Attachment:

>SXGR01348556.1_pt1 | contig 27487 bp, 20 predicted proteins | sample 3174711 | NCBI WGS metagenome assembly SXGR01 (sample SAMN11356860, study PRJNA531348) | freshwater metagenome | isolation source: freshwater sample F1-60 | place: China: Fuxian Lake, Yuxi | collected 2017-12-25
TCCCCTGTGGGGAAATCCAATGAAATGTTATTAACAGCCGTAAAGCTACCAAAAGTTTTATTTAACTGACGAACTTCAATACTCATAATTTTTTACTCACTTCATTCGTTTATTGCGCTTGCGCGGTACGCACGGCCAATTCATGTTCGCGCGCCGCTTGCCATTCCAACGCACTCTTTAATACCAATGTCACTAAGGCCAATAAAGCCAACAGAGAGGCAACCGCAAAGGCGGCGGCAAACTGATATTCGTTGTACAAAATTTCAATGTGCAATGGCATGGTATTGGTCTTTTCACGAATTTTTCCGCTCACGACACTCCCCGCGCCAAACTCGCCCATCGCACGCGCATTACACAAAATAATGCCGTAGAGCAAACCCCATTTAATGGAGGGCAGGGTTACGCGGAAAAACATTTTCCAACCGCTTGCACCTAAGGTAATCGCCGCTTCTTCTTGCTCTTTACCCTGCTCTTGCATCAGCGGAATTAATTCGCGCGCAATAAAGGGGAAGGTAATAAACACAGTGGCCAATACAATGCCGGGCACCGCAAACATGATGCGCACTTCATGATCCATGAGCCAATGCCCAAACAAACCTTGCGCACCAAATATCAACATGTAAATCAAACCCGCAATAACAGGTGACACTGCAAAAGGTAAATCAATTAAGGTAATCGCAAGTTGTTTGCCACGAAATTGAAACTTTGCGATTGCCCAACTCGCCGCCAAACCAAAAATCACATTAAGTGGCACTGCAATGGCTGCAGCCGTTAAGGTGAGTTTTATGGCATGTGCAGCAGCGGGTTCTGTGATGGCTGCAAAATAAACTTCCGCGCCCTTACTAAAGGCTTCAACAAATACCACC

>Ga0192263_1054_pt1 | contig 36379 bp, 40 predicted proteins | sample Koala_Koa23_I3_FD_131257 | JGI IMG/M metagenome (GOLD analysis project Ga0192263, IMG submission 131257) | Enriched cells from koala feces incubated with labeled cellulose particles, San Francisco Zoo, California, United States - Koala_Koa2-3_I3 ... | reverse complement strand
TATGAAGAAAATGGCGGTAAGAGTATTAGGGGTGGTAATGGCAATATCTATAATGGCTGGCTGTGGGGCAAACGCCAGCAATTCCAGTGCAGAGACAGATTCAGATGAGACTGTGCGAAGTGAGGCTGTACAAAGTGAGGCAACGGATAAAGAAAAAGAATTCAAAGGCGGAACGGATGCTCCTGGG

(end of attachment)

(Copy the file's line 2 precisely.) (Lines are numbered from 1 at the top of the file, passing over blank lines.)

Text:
TCCCCTGTGGGGAAATCCAATGAAATGTTATTAACAGCCGTAAAGCTACCAAAAGTTTTATTTAACTGACGAACTTCAATACTCATAATTTTTTACTCACTTCATTCGTTTATTGCGCTTGCGCGGTACGCACGGCCAATTCATGTTCGCGCGCCGCTTGCCATTCCAACGCACTCTTTAATACCAATGTCACTAAGGCCAATAAAGCCAACAGAGAGGCAACCGCAAAGGCGGCGGCAAACTGATATTCGTTGTACAAAATTTCAATGTGCAATGGCATGGTATTGGTCTTTTCACGAATTTTTCCGCTCACGACACTCCCCGCGCCAAACTCGCCCATCGCACGCGCATTACACAAAATAATGCCGTAGAGCAAACCCCATTTAATGGAGGGCAGGGTTACGCGGAAAAACATTTTCCAACCGCTTGCACCTAAGGTAATCGCCGCTTCTTCTTGCTCTTTACCCTGCTCTTGCATCAGCGGAATTAATTCGCGCGCAATAAAGGGGAAGGTAATAAACACAGTGGCCAATACAATGCCGGGCACCGCAAACATGATGCGCACTTCATGATCCATGAGCCAATGCCCAAACAAACCTTGCGCACCAAATATCAACATGTAAATCAAACCCGCAATAACAGGTGACACTGCAAAAGGTAAATCAATTAAGGTAATCGCAAGTTGTTTGCCACGAAATTGAAACTTTGCGATTGCCCAACTCGCCGCCAAACCAAAAATCACATTAAGTGGCACTGCAATGGCTGCAGCCGTTAAGGTGAGTTTTATGGCATGTGCAGCAGCGGGTTCTGTGATGGCTGCAAAATAAACTTCCGCGCCCTTACTAAAGGCTTCAACAAATACCACC